DELIVERY of vaccines by means of a skin patch could reduce the need for vaccines requiring needles in less developed countries and presents no side effects. According to the author of this study, Prof Benjamin L. Miller, Professor of Dermatology at the University of Rochester Medical Center, Rochester, New York, “scientists have been studying needle free vaccine approaches for nearly 2 decades;” however, obstacles have previously prevented their use on a large scale.
The protein, claudin-1 prevents leakiness of the skin barrier and low levels of claudin-1 are typically seen in those with eczema. The researchers speculated that this could provide a route for flu vaccines to enter the skin. They were able to identify a peptide which binds and blocks claudin-1 without inducing toxic side effects and combined this with a recombinant flu vaccine to create a skin patch. The patches were applied to mice for 18–36 hours and the water lost through their skin was recorded. The researchers carried out two tests: the first incorporated application of the skin patch followed by a flu vaccine, whilst the second test began with an injection of flu vaccine and then the skin patch was applied.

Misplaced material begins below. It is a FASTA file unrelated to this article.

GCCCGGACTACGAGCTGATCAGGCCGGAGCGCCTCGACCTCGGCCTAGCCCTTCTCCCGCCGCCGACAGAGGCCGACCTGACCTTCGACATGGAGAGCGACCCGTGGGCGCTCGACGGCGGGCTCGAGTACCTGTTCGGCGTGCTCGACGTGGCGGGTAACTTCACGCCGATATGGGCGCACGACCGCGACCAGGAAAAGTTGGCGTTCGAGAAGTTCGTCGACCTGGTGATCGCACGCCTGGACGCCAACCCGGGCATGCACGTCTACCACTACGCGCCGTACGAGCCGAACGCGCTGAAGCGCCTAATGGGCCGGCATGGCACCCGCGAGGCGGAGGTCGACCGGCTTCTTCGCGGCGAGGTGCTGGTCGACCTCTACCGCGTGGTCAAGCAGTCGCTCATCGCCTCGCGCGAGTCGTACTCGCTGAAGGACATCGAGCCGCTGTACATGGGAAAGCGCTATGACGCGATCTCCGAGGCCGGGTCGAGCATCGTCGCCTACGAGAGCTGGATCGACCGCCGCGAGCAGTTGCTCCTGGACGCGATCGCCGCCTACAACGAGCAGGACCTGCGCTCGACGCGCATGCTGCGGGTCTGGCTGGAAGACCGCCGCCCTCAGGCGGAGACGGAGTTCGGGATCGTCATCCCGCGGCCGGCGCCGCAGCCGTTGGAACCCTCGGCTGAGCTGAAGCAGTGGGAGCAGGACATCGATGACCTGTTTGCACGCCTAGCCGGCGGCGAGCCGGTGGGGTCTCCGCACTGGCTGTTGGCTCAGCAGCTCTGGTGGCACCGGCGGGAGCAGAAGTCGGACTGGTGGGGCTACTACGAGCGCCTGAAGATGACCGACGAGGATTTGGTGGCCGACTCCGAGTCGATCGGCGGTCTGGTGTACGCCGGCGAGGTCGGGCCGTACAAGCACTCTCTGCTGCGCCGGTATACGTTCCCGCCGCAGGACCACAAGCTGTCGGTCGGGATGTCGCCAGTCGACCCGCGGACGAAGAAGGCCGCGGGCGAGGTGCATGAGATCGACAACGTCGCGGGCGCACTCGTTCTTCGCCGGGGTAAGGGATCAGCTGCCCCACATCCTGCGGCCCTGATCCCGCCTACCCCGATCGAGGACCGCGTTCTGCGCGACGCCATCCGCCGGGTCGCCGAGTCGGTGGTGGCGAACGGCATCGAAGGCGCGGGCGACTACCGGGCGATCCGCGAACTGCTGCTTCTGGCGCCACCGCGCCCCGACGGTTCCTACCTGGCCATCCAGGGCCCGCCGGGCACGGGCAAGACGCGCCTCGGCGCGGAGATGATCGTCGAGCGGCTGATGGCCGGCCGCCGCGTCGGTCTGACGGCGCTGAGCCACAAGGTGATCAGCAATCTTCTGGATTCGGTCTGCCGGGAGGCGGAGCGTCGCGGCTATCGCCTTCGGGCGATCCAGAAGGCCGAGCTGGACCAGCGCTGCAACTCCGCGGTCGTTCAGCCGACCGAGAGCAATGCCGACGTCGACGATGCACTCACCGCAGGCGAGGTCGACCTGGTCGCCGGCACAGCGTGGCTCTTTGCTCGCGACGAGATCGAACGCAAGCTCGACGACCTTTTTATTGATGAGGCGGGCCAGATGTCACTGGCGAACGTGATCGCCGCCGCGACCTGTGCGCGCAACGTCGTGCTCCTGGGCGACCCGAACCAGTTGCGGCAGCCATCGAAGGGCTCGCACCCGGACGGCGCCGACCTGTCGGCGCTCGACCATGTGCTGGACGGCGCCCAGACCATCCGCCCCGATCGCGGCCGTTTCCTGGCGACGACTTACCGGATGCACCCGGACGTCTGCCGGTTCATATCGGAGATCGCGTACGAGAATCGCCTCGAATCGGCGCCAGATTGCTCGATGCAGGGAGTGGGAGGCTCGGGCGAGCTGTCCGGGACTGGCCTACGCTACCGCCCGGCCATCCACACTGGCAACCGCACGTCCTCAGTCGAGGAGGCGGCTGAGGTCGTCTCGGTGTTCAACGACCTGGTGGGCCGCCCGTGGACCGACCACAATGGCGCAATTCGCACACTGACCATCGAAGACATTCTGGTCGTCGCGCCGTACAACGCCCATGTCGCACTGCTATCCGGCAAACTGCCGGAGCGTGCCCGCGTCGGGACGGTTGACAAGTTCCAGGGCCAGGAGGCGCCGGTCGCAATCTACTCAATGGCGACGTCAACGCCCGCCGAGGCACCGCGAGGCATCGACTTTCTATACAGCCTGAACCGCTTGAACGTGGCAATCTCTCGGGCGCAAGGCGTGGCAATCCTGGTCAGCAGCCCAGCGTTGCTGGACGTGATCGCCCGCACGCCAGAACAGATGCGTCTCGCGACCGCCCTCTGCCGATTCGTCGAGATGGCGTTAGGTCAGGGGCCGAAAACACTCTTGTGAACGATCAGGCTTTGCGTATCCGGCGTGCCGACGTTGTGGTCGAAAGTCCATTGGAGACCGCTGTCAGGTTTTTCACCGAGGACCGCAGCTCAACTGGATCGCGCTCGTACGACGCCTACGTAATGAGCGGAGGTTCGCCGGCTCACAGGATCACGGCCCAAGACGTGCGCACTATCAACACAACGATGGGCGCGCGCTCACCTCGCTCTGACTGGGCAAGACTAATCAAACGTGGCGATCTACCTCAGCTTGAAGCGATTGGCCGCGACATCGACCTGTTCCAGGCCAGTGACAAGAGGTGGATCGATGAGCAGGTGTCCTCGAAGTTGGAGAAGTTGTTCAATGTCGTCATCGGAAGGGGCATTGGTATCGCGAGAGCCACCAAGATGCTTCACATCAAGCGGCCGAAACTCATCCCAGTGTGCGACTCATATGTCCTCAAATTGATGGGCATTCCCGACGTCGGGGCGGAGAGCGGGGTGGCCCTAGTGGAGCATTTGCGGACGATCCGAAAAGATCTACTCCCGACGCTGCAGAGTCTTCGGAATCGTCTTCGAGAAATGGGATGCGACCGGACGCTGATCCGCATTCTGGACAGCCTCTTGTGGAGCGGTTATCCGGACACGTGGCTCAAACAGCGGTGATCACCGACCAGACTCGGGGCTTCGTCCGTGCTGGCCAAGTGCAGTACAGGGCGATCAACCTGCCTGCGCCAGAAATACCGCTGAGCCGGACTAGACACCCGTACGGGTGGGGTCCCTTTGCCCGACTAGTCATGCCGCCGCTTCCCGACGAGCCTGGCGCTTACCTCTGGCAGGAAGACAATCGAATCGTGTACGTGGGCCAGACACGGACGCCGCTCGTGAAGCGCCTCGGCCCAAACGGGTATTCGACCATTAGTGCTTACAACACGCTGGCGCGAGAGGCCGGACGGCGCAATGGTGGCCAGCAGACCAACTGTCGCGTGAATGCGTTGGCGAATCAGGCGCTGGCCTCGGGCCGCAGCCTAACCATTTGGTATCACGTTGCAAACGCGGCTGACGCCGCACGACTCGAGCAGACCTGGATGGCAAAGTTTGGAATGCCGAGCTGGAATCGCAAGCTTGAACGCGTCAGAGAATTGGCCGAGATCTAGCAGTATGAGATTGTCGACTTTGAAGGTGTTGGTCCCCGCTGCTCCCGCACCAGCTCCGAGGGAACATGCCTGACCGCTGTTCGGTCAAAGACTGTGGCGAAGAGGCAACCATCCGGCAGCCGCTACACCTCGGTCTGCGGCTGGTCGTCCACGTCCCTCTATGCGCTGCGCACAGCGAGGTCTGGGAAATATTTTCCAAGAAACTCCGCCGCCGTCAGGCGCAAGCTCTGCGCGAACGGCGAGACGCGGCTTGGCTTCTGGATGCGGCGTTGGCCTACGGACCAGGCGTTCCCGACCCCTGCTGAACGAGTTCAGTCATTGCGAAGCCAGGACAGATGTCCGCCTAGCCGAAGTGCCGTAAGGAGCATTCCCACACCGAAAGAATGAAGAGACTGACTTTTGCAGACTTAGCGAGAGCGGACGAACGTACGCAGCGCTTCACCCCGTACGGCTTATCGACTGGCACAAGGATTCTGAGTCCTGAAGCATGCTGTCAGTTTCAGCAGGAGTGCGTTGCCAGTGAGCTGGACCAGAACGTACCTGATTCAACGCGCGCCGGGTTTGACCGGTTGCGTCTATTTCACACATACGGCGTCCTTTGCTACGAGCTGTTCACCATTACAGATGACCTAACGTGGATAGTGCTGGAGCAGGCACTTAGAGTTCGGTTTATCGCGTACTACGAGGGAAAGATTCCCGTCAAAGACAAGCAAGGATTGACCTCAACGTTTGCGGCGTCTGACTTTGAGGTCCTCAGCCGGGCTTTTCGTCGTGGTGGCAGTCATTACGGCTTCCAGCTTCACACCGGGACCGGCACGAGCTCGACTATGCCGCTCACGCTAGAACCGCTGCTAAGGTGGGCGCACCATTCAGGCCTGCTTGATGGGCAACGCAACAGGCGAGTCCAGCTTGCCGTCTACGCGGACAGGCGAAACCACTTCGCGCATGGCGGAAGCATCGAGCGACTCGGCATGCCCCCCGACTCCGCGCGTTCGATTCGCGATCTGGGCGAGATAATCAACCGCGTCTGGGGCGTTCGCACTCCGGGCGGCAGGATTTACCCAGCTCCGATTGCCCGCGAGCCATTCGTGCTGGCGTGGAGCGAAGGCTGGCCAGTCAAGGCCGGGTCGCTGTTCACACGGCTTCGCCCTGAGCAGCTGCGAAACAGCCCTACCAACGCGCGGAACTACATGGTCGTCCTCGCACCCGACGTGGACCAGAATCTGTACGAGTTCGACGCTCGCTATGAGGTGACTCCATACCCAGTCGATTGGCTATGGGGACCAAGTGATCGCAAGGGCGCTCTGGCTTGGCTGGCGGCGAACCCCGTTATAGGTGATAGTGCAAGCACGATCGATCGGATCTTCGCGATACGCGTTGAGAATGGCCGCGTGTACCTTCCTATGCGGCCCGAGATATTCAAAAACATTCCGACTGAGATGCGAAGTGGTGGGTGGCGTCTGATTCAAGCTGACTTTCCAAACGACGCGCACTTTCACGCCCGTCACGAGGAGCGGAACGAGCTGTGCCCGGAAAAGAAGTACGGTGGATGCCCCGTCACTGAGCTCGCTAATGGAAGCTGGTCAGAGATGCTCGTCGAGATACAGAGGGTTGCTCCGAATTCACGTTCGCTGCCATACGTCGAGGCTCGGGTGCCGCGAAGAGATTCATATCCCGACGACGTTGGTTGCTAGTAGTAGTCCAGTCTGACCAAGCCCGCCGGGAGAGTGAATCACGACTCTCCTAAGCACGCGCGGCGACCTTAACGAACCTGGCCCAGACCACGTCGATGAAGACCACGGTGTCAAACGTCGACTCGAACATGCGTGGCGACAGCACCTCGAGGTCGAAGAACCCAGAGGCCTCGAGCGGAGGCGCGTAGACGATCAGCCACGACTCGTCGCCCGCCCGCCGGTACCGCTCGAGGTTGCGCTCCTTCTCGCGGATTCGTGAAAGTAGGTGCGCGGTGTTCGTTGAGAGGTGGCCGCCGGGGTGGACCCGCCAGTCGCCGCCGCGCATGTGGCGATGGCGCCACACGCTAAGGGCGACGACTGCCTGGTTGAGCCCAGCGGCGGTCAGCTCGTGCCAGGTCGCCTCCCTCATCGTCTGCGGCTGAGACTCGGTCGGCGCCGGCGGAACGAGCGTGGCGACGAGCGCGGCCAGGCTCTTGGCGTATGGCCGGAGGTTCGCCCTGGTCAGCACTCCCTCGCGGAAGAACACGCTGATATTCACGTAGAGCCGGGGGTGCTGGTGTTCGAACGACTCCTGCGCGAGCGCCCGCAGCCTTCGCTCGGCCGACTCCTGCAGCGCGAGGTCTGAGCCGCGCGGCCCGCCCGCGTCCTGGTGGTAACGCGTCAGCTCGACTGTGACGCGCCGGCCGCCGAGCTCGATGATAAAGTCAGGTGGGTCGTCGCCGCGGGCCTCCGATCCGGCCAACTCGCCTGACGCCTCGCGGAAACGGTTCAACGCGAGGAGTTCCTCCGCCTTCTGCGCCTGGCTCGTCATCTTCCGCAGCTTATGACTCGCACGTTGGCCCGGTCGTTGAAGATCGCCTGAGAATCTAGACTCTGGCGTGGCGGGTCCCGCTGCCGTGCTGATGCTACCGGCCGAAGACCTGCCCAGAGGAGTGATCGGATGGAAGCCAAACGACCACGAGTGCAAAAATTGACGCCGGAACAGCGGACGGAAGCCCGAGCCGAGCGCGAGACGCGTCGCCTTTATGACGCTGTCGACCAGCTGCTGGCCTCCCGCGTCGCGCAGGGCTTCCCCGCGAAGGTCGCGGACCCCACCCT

The researchers found there was a significant immune response in the second test, unlike in the first test, which is most indicative of a real world scenario where the human immune system may be primed to the virus having been exposed to influenza “as young as 6 months of age,” added the authors. No side effects were recorded with the delivery of the skin patch but further research may reveal the appropriate length of time for application of the skin patch. The low costs, absence of side effects and redundancy of needles in this method may provide promise for vaccination in less developed countries. “A patch doesn’t have to be refrigerated, it can be applied by anyone, and there are no concerns about disposal or needles getting reused,” Prof Miller concluded.